Taking a extraordinarily brief look at the God of the Hebrews as revealed in what we Christians call the Old Testament, God lived on the top of Mt. Sinai, and when the Israelites traveled very far from the mountain they thought they have to carry God with them. The smoke of the burning censer, symbolizing God’s presence, could be seen during the daylight hours as a cloud, and at night the smoke looked like a pillar of fire. That’s the only way the ancient Israelites were able to believe that they had not been left their God behind. Even when they enter “the promised land,” by invasion and slaughter, God remained a jealous, vindictive tyrant, punishing the children for their father’s sins and thinking nothing of turning a terrified woman into a pillar of salt (Genesis 19:26), ordering massacres (Joshua 8:26), having a helpless old man hacked in pieces (1 Samuel 15:33), or visiting the devoted Job with disease and pain until he longed for death (Job 2:7-10). That is not the God I believe in or would ever consider worthy of worship. Worthy of fear? Yes, definitely!read more
I believe in God. I’m afraid to add anything to that brief statement, because I don’t want to do God an injustice by limiting God with an inadequate definition. God is the most important ingredient in my credo. Belief in God is so central to my creed that I have wondered if I am a Deist, which Webster’s Dictionary defines as, “One who believes in the existence of a God or Supreme Being but denies revealed religion, basing his belief on the light of nature and reason.” If by “revealed religion” they mean hypocritical religion, misguided religion, deaf, dumb and blind religion, unthinking religion, religion of rules and laws rather than love, then I wholeheartedly agree. Conversely, if they mean a religion that allows people to, as John Wesley put it, “think and let think,” then I don’t agree. The part of the definition that does not fit me is “basing his belief on the light of nature and reason.”read more
Before the Beginning,
Simply, infinitely being,
Part III of this “Christian” A-theism Series explores new possibilities to be found in pushing beyond the constraints of theism and a-theism; and the blunt and limited question of believing or not believing in a “theistic” notion of “God.” We typically fashion our notion of anything we deem sacred “Oneness” in anthropomorphic terms, so we can more easily relate to the idea. The Christian then proceeds to incarnate that God notion with a Christology in which Jesus is construed as a co-eternal mediator and – peculiarly – a substitutionary sacrifice.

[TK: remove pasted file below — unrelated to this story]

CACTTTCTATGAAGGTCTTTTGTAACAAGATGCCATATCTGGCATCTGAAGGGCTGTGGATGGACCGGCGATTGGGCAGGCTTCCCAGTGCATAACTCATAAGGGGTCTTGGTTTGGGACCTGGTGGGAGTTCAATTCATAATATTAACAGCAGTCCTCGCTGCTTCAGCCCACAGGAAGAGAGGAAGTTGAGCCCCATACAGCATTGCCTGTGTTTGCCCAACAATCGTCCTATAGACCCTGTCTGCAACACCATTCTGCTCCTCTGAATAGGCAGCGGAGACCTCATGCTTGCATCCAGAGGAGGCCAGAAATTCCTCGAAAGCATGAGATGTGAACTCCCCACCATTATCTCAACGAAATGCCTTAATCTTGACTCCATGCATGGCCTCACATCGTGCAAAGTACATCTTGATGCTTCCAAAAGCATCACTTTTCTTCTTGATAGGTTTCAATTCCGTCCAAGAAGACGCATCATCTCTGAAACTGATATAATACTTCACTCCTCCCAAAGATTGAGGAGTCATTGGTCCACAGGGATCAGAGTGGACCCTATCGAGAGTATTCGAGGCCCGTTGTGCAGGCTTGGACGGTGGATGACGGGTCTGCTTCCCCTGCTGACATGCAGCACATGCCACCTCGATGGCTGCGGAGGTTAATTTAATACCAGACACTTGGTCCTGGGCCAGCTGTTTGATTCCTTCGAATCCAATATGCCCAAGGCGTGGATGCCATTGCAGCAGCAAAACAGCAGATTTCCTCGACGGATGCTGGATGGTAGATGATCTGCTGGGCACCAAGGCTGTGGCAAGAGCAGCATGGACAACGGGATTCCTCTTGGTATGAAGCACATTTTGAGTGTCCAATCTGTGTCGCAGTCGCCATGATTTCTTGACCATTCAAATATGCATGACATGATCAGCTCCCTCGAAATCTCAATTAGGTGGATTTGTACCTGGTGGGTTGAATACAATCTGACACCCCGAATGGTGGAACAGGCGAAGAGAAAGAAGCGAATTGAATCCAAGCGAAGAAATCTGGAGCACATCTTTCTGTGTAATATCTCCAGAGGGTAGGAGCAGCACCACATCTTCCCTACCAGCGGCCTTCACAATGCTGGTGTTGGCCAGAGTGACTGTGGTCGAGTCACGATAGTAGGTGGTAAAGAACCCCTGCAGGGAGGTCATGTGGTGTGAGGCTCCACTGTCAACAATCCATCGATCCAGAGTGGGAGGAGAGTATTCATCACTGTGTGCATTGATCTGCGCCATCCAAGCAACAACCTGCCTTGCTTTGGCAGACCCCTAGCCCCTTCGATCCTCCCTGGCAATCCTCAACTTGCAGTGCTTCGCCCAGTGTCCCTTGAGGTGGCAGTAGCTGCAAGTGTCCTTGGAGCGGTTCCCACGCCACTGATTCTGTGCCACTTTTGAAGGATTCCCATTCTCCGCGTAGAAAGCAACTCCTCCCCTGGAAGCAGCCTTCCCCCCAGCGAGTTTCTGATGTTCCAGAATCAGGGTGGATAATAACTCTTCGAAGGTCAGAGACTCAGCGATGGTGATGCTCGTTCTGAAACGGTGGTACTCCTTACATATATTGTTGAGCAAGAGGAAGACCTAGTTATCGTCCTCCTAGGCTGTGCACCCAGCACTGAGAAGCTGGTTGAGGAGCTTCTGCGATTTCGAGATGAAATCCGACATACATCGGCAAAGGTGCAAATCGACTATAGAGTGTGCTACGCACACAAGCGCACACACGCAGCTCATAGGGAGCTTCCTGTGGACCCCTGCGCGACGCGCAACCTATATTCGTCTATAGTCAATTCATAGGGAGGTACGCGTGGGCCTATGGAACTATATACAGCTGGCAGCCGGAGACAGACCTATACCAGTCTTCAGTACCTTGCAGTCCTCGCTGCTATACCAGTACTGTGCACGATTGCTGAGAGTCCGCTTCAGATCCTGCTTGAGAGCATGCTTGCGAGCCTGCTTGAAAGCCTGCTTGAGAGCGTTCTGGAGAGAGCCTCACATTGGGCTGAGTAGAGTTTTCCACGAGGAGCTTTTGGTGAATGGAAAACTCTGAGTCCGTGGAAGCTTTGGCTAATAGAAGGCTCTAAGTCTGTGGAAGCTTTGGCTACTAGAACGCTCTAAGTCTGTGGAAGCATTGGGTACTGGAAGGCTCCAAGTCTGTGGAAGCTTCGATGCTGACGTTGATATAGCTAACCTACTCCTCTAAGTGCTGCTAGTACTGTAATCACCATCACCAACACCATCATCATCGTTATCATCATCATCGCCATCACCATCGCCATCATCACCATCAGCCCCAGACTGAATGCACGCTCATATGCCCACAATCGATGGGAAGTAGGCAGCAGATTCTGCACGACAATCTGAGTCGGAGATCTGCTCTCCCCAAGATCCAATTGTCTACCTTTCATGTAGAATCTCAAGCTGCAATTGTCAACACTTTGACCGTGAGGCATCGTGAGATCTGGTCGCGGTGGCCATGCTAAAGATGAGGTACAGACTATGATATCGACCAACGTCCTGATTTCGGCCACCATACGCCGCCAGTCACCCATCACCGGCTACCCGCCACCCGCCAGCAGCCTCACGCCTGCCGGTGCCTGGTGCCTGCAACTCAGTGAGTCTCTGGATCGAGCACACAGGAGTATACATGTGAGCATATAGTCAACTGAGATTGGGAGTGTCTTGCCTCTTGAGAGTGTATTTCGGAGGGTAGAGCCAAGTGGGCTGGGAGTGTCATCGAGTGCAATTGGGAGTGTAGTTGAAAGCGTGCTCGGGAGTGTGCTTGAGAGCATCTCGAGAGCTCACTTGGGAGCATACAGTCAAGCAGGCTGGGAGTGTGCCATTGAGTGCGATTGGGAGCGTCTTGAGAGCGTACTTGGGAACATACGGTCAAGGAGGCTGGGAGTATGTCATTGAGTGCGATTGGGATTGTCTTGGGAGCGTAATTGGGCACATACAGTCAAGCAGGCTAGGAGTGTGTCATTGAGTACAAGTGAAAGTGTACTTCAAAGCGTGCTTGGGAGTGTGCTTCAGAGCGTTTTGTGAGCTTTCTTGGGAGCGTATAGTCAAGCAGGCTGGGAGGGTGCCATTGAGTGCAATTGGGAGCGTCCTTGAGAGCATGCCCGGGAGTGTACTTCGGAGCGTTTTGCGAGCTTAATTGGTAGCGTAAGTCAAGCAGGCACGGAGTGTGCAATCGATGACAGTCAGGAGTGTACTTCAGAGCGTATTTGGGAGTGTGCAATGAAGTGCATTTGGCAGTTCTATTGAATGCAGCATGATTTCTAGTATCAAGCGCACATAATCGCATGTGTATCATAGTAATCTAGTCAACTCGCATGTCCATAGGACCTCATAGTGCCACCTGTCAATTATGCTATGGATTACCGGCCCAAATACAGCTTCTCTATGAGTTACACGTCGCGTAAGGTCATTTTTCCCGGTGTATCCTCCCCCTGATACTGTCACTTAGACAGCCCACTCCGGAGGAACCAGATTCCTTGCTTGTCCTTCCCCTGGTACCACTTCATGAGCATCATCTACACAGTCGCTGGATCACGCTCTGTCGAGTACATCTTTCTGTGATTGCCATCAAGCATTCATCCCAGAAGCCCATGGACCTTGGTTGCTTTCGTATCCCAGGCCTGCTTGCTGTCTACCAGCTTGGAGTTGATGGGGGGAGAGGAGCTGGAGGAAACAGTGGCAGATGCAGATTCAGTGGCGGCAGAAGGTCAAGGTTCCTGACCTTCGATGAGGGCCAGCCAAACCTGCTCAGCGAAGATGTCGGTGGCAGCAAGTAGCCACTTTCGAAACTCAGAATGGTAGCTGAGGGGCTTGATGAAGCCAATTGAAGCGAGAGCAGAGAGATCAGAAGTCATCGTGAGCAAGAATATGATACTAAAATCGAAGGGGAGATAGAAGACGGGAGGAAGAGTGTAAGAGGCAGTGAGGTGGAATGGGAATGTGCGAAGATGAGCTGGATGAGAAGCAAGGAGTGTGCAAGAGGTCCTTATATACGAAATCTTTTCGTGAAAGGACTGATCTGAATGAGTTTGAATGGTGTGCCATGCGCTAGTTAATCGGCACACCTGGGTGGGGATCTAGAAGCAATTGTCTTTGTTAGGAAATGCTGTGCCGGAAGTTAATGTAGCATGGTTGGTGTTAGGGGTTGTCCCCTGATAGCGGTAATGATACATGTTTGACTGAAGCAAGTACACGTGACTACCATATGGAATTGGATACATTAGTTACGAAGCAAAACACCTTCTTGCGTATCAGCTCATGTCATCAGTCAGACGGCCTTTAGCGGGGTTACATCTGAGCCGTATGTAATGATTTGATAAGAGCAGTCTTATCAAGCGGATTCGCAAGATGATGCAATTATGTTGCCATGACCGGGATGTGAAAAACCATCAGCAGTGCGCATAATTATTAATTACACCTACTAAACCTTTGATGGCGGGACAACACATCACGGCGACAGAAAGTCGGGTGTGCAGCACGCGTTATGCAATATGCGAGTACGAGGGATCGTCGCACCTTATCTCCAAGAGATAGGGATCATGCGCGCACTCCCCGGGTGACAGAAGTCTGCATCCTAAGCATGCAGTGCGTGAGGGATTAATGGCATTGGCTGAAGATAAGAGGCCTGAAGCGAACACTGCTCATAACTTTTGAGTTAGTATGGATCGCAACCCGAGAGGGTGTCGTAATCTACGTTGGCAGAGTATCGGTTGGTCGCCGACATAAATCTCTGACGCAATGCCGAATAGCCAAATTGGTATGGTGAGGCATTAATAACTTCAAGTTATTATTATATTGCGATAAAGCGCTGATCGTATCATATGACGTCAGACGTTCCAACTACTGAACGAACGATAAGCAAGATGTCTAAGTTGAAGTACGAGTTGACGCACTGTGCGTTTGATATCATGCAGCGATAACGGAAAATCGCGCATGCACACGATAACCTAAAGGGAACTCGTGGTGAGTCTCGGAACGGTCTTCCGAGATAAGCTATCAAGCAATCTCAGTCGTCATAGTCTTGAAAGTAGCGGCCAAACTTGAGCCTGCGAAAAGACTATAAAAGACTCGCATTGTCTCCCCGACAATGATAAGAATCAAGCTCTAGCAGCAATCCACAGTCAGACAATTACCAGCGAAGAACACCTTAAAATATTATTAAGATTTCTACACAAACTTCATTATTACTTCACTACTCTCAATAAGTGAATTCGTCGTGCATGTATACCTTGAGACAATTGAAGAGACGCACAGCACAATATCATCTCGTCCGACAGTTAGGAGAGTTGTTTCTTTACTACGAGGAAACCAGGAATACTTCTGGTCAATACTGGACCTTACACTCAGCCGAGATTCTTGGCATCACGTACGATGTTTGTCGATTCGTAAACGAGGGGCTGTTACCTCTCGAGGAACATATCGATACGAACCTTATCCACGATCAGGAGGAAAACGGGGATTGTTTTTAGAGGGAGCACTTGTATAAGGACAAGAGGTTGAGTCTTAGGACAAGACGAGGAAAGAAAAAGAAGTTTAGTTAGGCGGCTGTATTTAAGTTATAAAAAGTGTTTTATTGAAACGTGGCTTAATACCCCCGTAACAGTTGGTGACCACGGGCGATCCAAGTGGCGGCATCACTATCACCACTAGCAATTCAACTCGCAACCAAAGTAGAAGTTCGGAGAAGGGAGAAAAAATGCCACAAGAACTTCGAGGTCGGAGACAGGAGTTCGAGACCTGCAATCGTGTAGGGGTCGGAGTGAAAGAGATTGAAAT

But for those progressives for whom such a construct is no longer viable or credible, what might still be found amidst the theological rubble in a post-modern – even post-deconstructionist – age? Indeed, what may have been there from the start of the entire imaginative process; known in the earliest days of a pre-Christian movement simply as the Way? As near as we might be able to discern it with our own creative and interpretive imaginations, what resemblance might it bear to the “voice-print” of an extraordinarily imaginative character we might want to befriend?
The Supreme Court of the US is now considering a case from Greece, NY, in which the town board started its meetings with sectarian Christian prayers. Lower courts disallowed them as violations of the clause in the Constitution …read more
ProgressiveChristianity.org is hiring! We are are non-profit organization that provides spiritual resources and networking for an evolving faith. Position Available: Business Administrator, Marketing & Communications Education and Experience: BA required MA or MDiv would be an asset …read more
Religions, like puppy owners, often don’t do a good job of scooping up the messes they leave behind. But that’s not a compelling enough reason to give up on either your God or your dog.read more
Thankfully, ideas gradually and sometimes painfully changed, even in the church. Now, over 500 years later, we are entering a new age that will demand a reexamination of our most sacred ideas and beliefs just as those of the pre-modern era evolved into those of the modern age. So Christians need to re-examine the modern version of Christianity to make certain that it is viable in the postmodern age that is dawning.read more
I consider myself a seeker. I’m seeking a version of Christianity that satisfies both the head and the heart. What I’ve found most often is one or the other. The “heart” churches seem to be so emotional that they are afraid of intellect and the “head” churches are frightened of emotion for fear that it lessens the intellectual.read more